Music News

AEG's New Lottery Aims to Make Buying Concert Tickets Feel Fair

Nathaniel Rateliff & the Night Sweats performed at Red Rocks on August 22.
Nathaniel Rateliff & the Night Sweats performed at Red Rocks on August 22. Miles Chrisinger
Big promoters are great at putting on concerts, says AEG co-president and senior talent buyer Don Strasburg, who is regularly recognized as one of the top promoters in the country. "What I think we’re really bad at is selling tickets," he acknowledges. "Not that we’re bad at it. But it’s not convenient for the costumer. It doesn’t feel – even though it is – it doesn’t feel fair."

Fair or not, he's right that music fans have no shortage of gripes when it comes to buying concert tickets: Paranoia that bots and scalpers purchase most of them abounds and prices are sky-high, especially when fees are added. And the entire process of showing up online at a certain on-sale time – mostly the inconvenient hour of 10 a.m. on a Friday – gives people with faster computer connections, flexible schedules and quicker typing skills an unfair advantage over work-a-day mortals.

Last year Westword reporter Chris Walker told the story of Chris Howard, who had logged online when tickets went on sale at 10 a.m. for a Gorillaz concert at Red Rocks; he was beaten to the punch by other fans and possibly bots.  "Absolute horse shit," he posted to the concert's Facebook page. "I got in line right at 10 a.m. on the dot waited in the damn cue for 15 mins and they were all gone already. I’ve been waiting to see them live since I was a little kid, and was ready right on time for a ticket. Now I have to hunt down two at a bullshit scalped price.... I have never been so upset over not getting a ticket to a show.”

Now, Strasburg says, AEG might just have the fix for people like Howard – at least in making the process of buying tickets more convenient and less prone to attract scalpers and secondary sellers who often jack up prices.

"We thought about this a lot: How can we do it better?" he explains. "Why can’t somebody go at their leisure and sign up during a longer period of time?"

With the ticketing service AXS, AEG has created what it's billing as a "ticket lottery"; the goal is to give fans "a fair shot at buying tickets without racing the clock or the bots used by scalpers," according to a release announcing the new program.

The company's rolling out the lottery on a show-by-show basis. The first shows to test it are two Nathaniel Rateliff & the Night Sweats concerts announced for December 19 and 20 at the Ogden Theatre.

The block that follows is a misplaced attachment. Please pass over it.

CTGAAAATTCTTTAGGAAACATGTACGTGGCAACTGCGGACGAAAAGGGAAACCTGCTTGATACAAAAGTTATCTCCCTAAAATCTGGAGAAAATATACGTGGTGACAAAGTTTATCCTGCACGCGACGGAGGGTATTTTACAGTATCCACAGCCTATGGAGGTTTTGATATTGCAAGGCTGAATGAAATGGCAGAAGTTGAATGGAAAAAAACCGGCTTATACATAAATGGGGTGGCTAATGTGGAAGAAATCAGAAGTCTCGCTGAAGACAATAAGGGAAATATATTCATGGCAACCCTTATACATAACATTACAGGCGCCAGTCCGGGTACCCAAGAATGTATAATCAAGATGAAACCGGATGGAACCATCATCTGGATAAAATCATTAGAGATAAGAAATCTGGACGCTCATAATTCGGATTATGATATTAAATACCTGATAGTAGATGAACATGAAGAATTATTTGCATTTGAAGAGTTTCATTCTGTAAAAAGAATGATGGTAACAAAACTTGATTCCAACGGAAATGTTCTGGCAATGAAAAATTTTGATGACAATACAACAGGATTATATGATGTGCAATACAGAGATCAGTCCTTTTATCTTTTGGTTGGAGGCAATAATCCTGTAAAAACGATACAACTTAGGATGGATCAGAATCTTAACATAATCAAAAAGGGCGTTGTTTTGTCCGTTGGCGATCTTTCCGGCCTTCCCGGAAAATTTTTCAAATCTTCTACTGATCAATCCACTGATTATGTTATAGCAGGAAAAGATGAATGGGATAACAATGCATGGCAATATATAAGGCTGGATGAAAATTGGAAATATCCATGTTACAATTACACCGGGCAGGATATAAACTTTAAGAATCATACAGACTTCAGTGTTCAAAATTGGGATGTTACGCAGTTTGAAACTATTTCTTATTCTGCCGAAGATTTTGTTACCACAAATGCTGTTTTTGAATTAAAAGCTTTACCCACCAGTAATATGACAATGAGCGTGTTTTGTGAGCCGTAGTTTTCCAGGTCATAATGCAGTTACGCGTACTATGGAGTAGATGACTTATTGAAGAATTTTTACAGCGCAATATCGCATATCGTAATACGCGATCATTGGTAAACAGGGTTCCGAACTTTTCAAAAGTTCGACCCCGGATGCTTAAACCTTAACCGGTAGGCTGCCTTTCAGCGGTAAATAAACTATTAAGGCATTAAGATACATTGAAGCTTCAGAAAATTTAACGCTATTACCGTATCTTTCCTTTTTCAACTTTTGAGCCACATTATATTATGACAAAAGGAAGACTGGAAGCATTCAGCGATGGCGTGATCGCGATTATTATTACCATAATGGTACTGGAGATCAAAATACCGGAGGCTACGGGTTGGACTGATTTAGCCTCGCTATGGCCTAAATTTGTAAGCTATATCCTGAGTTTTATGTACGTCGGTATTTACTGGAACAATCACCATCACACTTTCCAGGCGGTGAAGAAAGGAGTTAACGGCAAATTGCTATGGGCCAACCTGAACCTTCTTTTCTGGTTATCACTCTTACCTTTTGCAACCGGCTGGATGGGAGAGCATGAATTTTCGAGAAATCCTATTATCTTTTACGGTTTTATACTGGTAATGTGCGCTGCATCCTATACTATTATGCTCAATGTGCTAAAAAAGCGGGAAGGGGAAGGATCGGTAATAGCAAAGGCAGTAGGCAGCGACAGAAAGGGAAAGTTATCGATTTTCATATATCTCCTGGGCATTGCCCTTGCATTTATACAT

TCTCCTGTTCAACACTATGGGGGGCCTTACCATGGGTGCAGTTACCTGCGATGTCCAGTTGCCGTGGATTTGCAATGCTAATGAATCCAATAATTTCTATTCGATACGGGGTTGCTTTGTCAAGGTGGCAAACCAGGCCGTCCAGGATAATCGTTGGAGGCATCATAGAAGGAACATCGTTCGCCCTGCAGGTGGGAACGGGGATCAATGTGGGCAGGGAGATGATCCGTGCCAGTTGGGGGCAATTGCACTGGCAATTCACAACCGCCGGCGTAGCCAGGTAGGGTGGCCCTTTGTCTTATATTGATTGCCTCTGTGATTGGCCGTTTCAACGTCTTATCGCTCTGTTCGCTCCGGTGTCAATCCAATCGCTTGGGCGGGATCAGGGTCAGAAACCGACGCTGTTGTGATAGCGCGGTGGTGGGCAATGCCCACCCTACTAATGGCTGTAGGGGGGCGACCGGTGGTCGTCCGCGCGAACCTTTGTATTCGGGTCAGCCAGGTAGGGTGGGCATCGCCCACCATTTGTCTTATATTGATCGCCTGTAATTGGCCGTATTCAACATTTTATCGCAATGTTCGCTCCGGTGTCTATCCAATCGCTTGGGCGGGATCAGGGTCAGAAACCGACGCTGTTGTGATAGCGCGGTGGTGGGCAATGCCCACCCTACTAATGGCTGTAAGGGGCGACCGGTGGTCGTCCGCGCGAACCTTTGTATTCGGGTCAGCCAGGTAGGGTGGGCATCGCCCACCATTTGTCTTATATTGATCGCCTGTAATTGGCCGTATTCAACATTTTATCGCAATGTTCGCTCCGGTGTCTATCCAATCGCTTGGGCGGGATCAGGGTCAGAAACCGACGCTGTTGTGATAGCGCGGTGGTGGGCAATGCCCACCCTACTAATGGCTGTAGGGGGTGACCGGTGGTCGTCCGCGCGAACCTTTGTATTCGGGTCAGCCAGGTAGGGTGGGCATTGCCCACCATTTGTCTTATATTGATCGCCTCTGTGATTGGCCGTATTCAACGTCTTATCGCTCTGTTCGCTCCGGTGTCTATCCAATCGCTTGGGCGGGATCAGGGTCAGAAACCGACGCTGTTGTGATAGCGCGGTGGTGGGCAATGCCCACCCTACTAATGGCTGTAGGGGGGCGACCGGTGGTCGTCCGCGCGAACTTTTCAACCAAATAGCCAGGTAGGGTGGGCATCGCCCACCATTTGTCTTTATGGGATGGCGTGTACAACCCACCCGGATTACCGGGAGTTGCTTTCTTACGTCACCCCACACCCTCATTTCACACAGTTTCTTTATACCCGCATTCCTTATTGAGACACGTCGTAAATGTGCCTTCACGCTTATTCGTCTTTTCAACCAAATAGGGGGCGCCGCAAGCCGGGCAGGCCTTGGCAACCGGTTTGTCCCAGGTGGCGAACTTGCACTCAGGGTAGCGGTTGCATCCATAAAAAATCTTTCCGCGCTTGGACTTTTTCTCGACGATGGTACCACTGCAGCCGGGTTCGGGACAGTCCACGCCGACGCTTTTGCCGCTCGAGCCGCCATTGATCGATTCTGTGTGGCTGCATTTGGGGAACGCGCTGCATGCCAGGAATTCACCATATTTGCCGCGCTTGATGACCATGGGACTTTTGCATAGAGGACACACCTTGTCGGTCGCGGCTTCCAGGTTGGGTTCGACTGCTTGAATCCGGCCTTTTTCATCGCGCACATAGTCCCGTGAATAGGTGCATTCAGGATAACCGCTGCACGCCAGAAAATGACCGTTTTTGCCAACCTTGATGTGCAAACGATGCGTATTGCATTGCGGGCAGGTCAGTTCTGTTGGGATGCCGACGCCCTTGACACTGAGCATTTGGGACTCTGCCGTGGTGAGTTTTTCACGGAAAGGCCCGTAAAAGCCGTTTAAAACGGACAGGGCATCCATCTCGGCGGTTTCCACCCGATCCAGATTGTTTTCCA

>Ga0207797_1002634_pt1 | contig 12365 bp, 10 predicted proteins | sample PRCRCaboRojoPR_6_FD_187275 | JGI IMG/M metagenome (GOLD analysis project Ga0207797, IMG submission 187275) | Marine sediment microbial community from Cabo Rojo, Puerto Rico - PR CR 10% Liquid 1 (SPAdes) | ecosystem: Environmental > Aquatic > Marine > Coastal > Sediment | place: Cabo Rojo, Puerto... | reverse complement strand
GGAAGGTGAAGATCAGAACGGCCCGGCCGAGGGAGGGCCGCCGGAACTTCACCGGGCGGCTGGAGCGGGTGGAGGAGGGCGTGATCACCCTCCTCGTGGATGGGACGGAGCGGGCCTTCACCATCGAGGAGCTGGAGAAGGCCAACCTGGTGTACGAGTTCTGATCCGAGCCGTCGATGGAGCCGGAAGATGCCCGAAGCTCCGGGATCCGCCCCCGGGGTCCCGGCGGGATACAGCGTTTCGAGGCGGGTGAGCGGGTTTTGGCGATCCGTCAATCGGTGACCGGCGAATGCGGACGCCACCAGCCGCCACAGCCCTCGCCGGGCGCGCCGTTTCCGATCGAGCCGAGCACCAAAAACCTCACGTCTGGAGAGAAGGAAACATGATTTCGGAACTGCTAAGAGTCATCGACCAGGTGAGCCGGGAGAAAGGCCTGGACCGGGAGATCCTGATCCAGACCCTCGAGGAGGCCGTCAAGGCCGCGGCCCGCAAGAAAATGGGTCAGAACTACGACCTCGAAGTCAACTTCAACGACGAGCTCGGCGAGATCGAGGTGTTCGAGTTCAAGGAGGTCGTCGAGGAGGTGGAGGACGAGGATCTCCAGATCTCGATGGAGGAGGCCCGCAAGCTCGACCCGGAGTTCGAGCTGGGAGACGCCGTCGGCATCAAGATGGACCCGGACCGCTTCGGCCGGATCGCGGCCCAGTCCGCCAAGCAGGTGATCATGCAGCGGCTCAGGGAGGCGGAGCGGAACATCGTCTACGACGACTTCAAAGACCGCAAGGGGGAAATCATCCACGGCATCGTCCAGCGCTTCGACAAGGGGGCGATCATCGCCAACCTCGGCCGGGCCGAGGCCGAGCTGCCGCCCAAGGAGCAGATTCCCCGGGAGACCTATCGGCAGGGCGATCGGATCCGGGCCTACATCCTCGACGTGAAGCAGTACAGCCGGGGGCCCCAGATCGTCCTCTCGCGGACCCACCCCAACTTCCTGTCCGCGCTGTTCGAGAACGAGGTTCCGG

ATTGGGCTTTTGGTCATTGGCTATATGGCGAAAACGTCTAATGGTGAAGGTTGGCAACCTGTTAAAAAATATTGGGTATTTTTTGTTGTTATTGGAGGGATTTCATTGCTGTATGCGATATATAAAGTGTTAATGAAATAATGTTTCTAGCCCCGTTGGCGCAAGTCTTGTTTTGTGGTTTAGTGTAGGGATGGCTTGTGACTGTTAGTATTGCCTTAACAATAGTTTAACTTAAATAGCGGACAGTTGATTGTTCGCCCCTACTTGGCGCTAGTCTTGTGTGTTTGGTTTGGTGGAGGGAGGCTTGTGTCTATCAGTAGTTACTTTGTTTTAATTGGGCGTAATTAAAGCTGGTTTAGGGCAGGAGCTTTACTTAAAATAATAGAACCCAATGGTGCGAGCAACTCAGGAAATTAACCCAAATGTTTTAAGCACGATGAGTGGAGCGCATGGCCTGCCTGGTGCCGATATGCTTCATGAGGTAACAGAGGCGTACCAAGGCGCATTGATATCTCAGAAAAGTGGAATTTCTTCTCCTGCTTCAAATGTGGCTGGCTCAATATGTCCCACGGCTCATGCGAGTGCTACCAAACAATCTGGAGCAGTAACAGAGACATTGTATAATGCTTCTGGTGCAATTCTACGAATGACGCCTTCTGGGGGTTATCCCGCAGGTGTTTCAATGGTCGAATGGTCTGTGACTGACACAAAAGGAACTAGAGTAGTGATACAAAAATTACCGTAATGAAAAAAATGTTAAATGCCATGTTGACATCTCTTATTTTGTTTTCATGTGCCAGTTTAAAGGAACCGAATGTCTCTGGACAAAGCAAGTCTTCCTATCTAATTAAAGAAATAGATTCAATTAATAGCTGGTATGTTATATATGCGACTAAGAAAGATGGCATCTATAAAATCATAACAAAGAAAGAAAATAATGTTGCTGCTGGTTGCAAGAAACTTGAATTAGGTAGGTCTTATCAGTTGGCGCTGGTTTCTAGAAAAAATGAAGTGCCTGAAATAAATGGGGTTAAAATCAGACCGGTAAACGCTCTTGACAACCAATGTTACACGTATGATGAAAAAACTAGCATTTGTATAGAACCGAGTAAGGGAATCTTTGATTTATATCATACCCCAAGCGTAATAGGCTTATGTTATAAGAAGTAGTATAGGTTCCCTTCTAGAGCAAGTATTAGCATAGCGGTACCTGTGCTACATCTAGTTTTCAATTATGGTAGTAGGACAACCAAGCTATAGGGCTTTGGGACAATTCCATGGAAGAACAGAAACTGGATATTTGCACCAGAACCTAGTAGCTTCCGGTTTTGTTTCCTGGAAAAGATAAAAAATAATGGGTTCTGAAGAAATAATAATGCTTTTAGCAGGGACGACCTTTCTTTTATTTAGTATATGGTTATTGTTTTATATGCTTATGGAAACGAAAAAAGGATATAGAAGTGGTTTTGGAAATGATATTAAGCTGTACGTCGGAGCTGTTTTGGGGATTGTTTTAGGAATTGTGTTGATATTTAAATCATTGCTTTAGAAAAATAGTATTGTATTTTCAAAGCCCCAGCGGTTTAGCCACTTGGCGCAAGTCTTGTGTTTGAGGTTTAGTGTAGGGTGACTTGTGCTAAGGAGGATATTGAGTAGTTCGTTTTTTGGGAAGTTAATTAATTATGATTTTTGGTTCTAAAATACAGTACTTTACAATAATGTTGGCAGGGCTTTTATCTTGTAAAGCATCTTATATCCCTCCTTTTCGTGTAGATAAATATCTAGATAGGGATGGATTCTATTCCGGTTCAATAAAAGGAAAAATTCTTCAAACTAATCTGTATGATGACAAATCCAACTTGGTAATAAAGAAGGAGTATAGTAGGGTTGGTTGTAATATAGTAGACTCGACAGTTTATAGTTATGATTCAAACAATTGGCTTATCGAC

Here's how the lottery will work for those performances: Fans can request tickets anytime before 10 p.m. Wednesday, August 29. Each customer is only permitted one lottery account (which can purchase up to four tickets). Credit cards will be charged $1 per submission; that fee will be refunded for those who don't get tickets. Tickets for the Rateliff concerts are $47.50 plus a $13.30 service charge, for a grand total of $60.80.

Fans' requests will be processed in a random order. AXS, the ticketing company, will filter through all the requests. "The computer sweeps through it and looks for all the telltale signs of fraud," says Strasburg. Suspect orders will be deleted.

Winners of the lottery will be notified by Saturday, September 1, and their cards will be charged. Tickets will be delivered to concertgoers the week of the show with the AXS app. 

"What it means is that nobody is favored. It’s random," says Strasburg. "Look, if there’s not enough demand, everybody gets a ticket. And if there is more demand than we can fit, the least you figure is, 'What’s the loss in trying? It’s not like I had to miss my day or miss a meeting and not get a ticket anyway,' and say, 'Screw it. Why did I waste my time?"

Breckenridge Brewery has rolled out something similar using the website Seated. "This is the first time AXS has done it on a larger level in Denver," notes Strasburg. "We all want people to have the opportunity to get the tickets from us and have an absolutely fair chance and just as much a right to get a ticket as anybody else."

The lottery for tickets for the Rateliff concert is now open at AXS as well as the Ogden Theatre website. The lottery ends at 10 p.m. Wednesday, August 29. If the shows are not sold out, tickets will also be available by phone at 888-929-7849 and in person at the Gothic Theatre and Ogden Theatre box offices up to sixty minutes before doors, and at the Bluebird Theater up to thirty minutes prior to doors. The Ogden Theatre box office will also have tickets available on Saturdays from 10 a.m. to 2 p.m.
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Kyle Harris has been Westword’s Culture Editor since 2016, writing about the arts, music and film.
Contact: Kyle Harris